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Arquivos de Neuro-Psiquiatria

Print version ISSN 0004-282XOn-line version ISSN 1678-4227

Arq. Neuro-Psiquiatr. vol.62 no.1 São Paulo Mar. 2004

http://dx.doi.org/10.1590/S0004-282X2004000100028 

Hypocalcemic myopathy without tetany due to idiopathic hypoparathyroidism: case report

 

Miopatia hipocalcêmica secundária a hipoparatireiodismo idiopático sem tetamia: relato de caso

 

 

Daniel Bocchese NoraI; Daniele FrickeII; Jefferson BeckerIII; Irineo GomesIV

Neurology Department, Hospital de Clínicas de Porto Alegre, Porto Alegre, RS, Brasil
IMD, MSc
IIMD
IIIMD, Mac
IVMD, Phd

 

 


ABSTRACT

Myopathy due to idiopathic hypoparathyroidism is very unusual. We report on a 30 years-old man referred with complaints of sporadic muscle pain and mild global weakness for 10 years. His physical examination showed normal strength in distal muscle and slightly weakness in the pelvic and scapular girdles with no atrophy. Deep muscle reflexes were slightly hypoactive. Trousseau's and Chvostek's signs were absent. He had bilateral cataract and complex partial seizures. His laboratory tests showed decreased ionised and total calcium and parathyroid hormone and increased muscle enzymes. EMG and muscle biopsy was compatible with metabolic myopathy. After treatment with calcium and vitamin D supplementation he showed clinical, neurophisiological and laboratorial improvement. In conclusion: patients with muscle symptoms, even when non-specific and with normal neurological examination, should have serum calcium checked, as myopathy due to idiopathic hypoparathyroidism, even being rare, is treatable and easy to diagnose.

Key words: myopathy, hypocalcemia, hypoparathyroidism.


RESUMO

Miopatia secundária a hipoparatireidismo idiopático é enfermidade raramente descrita. Relatamos o caso de homem de 30 anos que procurou atendimento médico com queixas de dores musculares e discreta fraqueza há cerca de 10 anos. Ao exame físico apresentava leve diminuição de força na musculatura pélvica e escapular, sem atrofia, ou fraqueza distal. Os reflexos miotáticos fásicos eram hipoativos e não havia sinais de Trousseau ou Chevostek. Havia história de catarata bilateral e crises parciais complexas. Os exames laboratoriais demonstraram hipocalcemia, com diminuição do paratormônio, hiperfosfatemia e enzimas musculares elevadas. A EMG e a biópsia de músculo foram compatíveis com miopatia metabólica. Após reposição de cálcio e vitamina D houve melhora clínica e neurofisiológica. Em conclusão: em pacientes com sintomas musculares, mesmo não específicos para miopatia ou com exame neurológico normal, deve-se dosar cálcio sérico, já que miopatia associada a hipoparatireoidismo é uma doença facilmente diagnosticada e tratável.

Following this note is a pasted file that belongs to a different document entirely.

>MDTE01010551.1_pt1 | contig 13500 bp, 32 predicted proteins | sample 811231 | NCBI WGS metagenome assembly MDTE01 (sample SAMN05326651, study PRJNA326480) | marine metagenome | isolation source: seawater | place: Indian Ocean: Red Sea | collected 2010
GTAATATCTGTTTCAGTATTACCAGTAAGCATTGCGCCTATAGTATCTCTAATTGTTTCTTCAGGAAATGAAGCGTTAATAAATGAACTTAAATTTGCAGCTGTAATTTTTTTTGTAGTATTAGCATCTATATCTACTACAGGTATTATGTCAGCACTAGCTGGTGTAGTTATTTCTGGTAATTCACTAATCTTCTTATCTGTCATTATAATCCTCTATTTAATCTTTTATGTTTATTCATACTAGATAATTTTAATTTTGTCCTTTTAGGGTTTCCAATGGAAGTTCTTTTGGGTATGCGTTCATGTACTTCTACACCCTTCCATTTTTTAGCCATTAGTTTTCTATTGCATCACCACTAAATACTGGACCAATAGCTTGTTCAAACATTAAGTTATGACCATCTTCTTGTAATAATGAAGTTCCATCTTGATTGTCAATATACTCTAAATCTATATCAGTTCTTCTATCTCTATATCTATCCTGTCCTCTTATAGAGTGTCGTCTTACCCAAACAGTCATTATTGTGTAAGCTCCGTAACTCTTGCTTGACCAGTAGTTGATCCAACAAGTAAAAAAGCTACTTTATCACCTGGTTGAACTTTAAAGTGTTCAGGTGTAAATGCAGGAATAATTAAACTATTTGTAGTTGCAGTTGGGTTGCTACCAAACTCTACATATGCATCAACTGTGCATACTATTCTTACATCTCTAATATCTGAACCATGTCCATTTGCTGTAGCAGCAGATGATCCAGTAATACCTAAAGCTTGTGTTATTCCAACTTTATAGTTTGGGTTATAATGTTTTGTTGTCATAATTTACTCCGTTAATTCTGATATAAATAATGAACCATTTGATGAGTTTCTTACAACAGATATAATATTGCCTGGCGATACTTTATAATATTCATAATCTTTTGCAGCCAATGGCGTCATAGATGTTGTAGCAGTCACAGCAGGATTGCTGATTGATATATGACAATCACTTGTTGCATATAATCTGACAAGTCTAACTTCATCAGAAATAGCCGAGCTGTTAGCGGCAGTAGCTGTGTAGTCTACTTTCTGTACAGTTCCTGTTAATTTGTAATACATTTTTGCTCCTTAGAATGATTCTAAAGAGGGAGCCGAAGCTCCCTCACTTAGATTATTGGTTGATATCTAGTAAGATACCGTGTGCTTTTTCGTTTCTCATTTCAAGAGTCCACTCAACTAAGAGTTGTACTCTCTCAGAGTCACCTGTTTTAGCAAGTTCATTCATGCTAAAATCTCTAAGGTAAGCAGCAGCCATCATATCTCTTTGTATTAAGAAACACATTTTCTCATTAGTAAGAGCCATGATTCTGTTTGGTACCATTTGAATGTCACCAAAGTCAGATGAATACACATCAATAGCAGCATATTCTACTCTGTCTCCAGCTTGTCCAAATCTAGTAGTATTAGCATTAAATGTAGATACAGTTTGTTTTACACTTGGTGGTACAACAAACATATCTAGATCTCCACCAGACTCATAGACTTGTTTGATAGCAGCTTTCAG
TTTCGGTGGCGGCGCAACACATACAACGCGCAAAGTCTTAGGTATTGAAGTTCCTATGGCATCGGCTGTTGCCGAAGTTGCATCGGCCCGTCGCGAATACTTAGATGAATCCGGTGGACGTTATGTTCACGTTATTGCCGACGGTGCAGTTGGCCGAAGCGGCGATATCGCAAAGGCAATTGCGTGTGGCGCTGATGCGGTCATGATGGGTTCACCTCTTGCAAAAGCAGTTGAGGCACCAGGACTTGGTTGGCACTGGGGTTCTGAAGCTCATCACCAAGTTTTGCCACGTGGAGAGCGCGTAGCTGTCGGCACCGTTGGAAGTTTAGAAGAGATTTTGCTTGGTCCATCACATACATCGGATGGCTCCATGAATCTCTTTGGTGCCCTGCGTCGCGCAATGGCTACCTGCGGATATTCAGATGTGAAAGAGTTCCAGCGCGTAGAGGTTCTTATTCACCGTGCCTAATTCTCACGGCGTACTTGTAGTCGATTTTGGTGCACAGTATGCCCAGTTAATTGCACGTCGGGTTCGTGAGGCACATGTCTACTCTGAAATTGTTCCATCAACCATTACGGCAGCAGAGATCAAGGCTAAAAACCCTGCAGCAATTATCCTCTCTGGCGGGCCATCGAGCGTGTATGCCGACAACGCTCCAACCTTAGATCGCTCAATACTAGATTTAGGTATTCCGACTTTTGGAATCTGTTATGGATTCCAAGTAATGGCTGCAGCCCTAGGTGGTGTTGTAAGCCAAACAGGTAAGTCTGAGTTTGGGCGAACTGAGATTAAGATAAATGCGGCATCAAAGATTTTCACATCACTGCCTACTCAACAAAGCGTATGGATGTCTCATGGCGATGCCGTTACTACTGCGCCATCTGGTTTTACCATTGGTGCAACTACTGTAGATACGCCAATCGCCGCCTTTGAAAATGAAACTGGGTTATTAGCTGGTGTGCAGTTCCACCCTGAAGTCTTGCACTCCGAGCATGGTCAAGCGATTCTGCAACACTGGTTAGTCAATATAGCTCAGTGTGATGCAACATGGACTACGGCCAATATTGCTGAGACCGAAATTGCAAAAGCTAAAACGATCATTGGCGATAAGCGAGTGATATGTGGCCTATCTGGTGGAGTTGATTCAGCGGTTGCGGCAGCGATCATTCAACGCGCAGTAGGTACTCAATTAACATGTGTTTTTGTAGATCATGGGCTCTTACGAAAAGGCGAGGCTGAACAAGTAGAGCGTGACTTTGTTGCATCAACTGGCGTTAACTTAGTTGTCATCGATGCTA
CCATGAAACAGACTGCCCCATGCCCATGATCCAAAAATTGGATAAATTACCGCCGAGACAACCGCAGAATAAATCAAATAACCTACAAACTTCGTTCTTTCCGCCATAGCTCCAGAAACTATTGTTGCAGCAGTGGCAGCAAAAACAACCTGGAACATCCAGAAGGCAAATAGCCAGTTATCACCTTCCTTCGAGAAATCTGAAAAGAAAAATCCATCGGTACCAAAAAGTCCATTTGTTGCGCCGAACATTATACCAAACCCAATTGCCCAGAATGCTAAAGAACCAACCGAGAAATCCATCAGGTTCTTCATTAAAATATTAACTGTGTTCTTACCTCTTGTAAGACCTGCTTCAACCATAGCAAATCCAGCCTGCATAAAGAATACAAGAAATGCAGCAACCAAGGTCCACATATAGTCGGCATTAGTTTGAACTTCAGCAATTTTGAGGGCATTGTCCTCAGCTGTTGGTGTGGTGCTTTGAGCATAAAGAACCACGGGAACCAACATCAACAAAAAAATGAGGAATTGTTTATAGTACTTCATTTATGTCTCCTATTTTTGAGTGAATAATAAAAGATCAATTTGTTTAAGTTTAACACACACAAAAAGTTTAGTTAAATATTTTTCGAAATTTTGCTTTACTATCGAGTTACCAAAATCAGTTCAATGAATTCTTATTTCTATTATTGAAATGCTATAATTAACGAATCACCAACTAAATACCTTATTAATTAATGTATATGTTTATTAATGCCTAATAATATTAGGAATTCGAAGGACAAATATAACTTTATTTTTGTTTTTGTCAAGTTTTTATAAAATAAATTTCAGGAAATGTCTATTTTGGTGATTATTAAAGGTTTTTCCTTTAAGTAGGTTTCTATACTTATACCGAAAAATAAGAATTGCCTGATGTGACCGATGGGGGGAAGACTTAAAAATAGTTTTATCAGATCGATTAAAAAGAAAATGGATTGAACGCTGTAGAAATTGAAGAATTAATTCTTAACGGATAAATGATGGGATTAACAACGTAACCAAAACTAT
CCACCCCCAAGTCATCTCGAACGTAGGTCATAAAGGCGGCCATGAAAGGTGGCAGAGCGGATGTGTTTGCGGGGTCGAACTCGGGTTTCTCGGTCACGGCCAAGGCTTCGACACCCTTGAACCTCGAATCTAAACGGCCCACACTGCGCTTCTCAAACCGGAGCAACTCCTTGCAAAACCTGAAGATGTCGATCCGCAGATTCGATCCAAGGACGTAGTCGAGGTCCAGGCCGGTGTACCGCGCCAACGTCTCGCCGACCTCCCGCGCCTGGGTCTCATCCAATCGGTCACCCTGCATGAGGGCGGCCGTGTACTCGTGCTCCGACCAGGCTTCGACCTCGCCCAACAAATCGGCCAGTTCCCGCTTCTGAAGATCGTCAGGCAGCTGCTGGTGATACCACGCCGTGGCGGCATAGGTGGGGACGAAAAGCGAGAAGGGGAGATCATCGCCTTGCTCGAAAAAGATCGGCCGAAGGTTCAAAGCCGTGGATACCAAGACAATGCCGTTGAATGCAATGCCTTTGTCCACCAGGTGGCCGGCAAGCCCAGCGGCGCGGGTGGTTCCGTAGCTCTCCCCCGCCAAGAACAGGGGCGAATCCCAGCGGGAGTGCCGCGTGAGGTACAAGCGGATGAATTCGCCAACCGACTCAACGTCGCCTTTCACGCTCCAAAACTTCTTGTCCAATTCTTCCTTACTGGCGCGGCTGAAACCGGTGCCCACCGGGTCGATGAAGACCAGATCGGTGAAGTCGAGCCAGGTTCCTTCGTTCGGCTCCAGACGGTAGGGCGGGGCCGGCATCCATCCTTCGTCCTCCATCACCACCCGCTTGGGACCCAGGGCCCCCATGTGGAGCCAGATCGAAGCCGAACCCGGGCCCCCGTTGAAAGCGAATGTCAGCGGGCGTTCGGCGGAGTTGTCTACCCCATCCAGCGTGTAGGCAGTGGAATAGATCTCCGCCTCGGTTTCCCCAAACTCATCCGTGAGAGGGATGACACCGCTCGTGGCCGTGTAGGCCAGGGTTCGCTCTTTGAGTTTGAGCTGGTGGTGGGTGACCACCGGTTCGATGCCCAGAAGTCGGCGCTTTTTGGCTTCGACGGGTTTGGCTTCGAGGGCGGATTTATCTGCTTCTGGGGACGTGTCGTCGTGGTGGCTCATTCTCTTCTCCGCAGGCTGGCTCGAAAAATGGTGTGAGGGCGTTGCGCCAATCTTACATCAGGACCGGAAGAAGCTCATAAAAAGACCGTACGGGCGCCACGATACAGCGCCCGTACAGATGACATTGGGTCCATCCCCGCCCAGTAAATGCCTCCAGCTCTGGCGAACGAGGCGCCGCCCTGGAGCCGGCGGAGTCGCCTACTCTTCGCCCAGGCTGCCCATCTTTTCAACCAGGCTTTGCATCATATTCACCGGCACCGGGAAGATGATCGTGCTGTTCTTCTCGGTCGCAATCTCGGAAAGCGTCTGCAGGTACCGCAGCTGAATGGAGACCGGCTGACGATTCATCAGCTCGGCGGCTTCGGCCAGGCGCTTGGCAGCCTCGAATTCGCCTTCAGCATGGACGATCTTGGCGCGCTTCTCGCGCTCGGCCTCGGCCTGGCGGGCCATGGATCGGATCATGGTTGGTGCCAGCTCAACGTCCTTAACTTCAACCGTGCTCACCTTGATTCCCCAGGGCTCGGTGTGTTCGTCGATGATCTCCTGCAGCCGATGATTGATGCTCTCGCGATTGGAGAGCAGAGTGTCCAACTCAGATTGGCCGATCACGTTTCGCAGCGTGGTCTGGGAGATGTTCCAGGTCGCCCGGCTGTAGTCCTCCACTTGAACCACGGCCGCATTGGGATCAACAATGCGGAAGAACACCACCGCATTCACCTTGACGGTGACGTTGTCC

Palavras-chave: miopatia, hipocalcemia, hipoparatireoidismo.


 

 

Myopathy due to idiopathic hypoparathyroidism (IHP) is an extremely rare condition, with little more than 10 cases described in the literature, and its pathophysiology is not well established1-4. IHP is an infrequent disease of unknown aetiology, caused by insufficient secretion of parathyroid hormone (PTH). Its estimated prevalence in Japan is 7.2 cases per million individuals5. The reduced secretion of this hormone leads to hypocalcemia and hyperphosphatemia, due to the inhibition in calcium reabsorption in distal tubules and bone matrix, and also to the deficiency in the synthesis of 1,25-dihydroxyvitamin D. The clinical manifestations of IHP are multiple and affect mainly tissues of ectodermic origin. Among the most common findings in these patients are cataracts, hair loss and dental abnormalities. Nervous system involvement can manifest as seizures, emotional lability, psychosis, cognitive slowing, mental retardation, dementia, symmetric basal ganglia calcifications and acroparesthesia. Cases of tetany and smooth muscle spasm in organs such as the larynx are also described, but muscular involvement is relatively rare6. Due to its varied and non-specific symptoms, IHP is usually diagnosed many years after its onset, and symptoms related to the involvement of muscular fibres can remain undetected even in diagnosed cases. These are usually discrete, with complaints of fadigue or slight proximal weakness, and in these cases there might be no abnormalities at routine neurological examination. Therefore, myopathy due to IHP is rarely diagnosed, both in patients with diagnosed IHP and in those with non-specific complaints suggesting muscle disease.

We describe the clinical and laboratory findings in a case of myopathy secondary to IHP, and discuss the pathophysiology and differential diagnosis of this little-known disease.

 

CASE